Sermons

Summary: The death and resurrection of Christ give Him the authority to command us to disciple beyond superficiality, to reach even the marginal, and to have a global scope to our mission.

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Somebody out there has a plan for your life. Somebody has a plan for the world you live in. Time and again I see evidence that there are those who believe that with enough planning, enough energy, and enough work, they will get you into their orbit. They have a plan for your life and for your world.

Some of these folks are the merchants who bombard the airwaves with advertisements. My radio keeps on blaring, on behalf of a tire manufacturer, "Sooner or later, you’ll own Generals" Sounds more like a threat than an ad, doesn’t it? "Sooner or later, you’ll own General Tires". This manufacturer seems to have sane sort of global plan to gobble up all the tire business.

Others are the ones with projections of the future, the ones who have figured out that by the year 2000 everyone will have to be computer literate, or have calculated that by the year 2020 the Social Security fund will be bankrupt; the folks who will tell you that in a few short years there will be no ozone layer, no whales, and no gasoline. I don’t know whether any of those things are true; but I do know that we are surrounded by people who have plans for our lives and for our world.

Even worse, there are those with grand ideas, grand plans to sell you and me and the whole world their ideas. Every now and again, some person comes along and announces an intention to conquer the world. It seems pretty frightening, this kind of person with a plan. Do you remember Hitler and his thousand-year-Reich? He had a plan for permanent world domination. Or the intention of imperial Japan to spread its empire across the Pacific? Or Communist Nikita Khrushchev banging his shoe on the table at the United Nations and shouting, "We will bury you?" There is nothing more frightening than people with plans for you and me and for our world, ideas that are designed to take us over. We don’t relish the thought of being taken over.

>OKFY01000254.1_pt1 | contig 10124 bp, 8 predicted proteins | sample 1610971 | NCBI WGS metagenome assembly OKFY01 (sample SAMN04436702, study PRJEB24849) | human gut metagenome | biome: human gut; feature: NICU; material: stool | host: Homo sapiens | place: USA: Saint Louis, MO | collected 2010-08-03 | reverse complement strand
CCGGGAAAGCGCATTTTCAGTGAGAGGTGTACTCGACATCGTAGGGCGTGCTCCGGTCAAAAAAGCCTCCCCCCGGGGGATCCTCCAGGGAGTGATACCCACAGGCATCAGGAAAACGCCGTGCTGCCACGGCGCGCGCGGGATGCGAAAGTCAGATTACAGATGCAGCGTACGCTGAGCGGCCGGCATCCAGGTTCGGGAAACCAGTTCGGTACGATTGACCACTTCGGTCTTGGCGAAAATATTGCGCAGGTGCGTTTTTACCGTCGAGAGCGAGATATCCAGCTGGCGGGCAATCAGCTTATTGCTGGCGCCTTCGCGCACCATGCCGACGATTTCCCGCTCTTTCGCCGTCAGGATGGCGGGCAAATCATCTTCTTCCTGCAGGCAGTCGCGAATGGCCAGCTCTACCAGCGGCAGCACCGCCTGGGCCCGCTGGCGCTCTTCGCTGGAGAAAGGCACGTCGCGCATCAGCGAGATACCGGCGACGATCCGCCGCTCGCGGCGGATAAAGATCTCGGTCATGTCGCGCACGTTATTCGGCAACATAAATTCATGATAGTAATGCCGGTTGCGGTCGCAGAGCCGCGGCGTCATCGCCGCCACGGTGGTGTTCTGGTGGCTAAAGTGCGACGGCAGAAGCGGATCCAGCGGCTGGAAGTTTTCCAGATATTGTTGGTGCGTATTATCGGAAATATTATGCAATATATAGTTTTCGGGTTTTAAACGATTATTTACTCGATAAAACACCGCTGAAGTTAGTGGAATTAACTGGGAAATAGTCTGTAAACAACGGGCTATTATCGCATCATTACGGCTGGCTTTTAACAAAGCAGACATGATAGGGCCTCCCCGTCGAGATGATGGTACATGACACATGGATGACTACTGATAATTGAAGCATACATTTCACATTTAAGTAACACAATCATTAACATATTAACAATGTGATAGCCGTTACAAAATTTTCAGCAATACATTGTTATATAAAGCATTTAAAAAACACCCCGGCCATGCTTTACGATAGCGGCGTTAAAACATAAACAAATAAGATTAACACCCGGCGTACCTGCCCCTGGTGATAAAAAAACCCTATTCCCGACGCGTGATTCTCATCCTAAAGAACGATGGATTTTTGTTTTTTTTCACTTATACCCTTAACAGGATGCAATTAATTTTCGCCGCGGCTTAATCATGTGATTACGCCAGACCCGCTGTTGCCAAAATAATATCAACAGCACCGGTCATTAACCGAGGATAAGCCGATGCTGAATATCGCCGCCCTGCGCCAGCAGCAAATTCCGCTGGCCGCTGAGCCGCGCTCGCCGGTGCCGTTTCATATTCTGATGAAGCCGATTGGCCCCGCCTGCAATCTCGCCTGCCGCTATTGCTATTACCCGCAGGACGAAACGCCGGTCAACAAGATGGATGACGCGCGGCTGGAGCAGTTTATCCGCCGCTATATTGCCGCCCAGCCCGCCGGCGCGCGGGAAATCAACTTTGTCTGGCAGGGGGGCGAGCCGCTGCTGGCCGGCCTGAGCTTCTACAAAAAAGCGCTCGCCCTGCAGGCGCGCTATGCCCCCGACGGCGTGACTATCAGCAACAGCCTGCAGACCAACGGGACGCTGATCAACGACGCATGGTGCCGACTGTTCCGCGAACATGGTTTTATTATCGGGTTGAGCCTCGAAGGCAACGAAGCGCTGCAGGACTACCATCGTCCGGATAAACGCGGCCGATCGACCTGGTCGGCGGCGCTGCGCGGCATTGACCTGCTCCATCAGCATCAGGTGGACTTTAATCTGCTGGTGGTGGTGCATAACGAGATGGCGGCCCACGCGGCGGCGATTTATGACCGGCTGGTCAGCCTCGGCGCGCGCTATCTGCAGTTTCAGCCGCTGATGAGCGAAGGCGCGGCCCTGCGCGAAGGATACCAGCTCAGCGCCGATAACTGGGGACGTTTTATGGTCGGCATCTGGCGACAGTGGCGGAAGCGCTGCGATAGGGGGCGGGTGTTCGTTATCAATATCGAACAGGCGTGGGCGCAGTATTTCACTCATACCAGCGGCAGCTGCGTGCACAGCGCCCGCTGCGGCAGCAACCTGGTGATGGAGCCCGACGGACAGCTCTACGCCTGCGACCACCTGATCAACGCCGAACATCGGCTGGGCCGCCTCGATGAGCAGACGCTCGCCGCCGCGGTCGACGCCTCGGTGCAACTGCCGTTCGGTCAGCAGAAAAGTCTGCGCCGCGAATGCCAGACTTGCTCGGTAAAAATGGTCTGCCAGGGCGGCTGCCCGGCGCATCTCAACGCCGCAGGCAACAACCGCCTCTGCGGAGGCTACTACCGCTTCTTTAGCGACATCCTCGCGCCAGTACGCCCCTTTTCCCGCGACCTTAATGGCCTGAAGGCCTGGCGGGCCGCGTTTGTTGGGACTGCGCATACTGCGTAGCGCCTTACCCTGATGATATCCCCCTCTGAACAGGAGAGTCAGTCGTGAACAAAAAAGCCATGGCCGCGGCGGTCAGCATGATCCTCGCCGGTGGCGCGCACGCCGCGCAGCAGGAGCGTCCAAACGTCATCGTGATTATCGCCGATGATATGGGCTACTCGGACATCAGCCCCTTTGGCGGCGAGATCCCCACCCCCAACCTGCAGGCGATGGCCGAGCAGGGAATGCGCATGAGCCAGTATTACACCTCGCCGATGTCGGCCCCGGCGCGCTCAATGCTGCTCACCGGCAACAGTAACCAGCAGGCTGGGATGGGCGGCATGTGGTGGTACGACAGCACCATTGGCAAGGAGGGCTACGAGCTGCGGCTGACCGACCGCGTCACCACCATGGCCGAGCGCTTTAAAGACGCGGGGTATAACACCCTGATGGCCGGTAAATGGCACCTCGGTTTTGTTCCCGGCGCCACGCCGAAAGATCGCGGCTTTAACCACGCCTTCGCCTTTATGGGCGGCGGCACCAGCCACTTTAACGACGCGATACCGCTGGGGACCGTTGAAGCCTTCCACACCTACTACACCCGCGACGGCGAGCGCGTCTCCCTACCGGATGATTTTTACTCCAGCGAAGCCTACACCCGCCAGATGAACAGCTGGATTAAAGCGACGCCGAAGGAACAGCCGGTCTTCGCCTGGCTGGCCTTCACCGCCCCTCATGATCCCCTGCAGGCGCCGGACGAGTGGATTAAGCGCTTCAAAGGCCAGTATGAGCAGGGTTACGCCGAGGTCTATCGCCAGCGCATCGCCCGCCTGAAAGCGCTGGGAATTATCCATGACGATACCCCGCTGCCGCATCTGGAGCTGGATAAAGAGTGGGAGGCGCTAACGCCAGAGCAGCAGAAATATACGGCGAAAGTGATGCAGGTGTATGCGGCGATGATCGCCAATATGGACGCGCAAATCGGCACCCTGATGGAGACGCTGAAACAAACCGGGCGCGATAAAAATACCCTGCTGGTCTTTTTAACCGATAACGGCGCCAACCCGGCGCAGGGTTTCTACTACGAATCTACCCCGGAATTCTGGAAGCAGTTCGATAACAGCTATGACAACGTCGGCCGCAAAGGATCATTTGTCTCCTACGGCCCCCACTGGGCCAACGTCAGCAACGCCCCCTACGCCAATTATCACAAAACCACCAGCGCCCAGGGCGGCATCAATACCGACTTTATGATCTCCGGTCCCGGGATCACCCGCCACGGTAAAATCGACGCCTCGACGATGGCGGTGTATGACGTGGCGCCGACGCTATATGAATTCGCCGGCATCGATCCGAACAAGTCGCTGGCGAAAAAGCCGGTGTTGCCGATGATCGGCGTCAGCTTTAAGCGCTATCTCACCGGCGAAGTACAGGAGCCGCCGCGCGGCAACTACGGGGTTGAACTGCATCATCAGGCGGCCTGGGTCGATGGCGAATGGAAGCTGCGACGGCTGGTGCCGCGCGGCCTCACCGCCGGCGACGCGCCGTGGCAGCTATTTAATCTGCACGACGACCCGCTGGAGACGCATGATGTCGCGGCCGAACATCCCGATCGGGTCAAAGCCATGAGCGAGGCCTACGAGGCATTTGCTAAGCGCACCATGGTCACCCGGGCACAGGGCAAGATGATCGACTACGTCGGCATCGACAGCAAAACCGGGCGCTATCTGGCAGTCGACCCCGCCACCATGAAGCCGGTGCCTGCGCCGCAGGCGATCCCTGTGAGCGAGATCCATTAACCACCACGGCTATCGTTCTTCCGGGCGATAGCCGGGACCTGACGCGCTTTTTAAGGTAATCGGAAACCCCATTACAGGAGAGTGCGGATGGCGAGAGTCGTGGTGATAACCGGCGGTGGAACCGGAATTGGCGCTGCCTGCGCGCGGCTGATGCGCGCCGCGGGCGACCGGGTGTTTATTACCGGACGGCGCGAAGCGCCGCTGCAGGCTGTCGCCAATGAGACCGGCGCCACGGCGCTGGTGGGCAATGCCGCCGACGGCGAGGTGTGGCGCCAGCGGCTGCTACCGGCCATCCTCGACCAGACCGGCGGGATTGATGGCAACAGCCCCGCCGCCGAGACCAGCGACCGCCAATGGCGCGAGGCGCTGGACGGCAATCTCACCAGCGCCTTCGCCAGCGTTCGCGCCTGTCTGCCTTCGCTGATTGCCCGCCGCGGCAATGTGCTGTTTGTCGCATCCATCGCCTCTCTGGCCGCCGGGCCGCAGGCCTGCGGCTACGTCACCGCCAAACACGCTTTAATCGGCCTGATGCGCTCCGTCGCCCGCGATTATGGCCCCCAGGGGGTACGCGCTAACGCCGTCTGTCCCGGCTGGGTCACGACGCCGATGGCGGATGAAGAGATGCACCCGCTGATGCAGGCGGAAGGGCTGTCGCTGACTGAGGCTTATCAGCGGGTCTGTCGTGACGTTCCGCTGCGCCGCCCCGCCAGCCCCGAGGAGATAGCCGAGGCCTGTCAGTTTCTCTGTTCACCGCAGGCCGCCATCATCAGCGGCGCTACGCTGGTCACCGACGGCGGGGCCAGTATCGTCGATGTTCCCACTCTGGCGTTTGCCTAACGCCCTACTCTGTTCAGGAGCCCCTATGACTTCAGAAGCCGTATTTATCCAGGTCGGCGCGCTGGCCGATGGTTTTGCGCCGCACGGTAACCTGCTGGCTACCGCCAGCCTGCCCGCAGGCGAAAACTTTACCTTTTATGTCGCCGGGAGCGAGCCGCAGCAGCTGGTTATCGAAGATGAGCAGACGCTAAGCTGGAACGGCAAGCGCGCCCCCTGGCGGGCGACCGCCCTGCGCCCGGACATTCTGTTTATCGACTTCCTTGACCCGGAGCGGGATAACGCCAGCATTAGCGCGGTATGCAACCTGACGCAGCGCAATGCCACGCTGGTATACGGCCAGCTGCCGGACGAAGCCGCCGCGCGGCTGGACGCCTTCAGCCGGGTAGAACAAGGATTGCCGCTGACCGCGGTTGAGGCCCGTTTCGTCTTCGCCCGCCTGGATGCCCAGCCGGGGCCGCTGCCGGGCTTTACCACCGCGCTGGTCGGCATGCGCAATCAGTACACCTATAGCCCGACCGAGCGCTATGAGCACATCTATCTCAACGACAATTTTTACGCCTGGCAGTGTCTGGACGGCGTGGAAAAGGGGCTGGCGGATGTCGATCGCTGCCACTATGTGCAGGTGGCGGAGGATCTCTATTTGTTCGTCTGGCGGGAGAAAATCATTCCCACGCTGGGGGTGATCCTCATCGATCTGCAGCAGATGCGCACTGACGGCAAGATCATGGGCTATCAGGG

On this Independence Day weekend, you and I as Americans are reminded that we have fought and died against totalitarian systems; we have shed blood so that there could be individual, personal freedom; and we have created on this continent a land whose ideal it is that each person be free to live out his own sense of destiny. We as Americans fear people who have plans, big visions, for our lives and for our world.

And so, given all of this, what do you say to the command of Jesus to "Go and make disciples of all nations"? If we believe in personal freedom; if we foster the "live and let live" philosophy, then what do we do with Jesus’ insistence, "Go and make disciples of all nations"?

Is it really worth it to disciple everybody? Is it worth the cost, the effort, and the frustration to work at sharing the Christian faith with all persons everywhere? If you cannot stomach the Communists’ saying that they are out to dominate the world, what’s the difference when our Baptist Foreign Mission Board says that it wants to give every person in the world a chance to hear the Gospel by the year 2000? What’s going on here?


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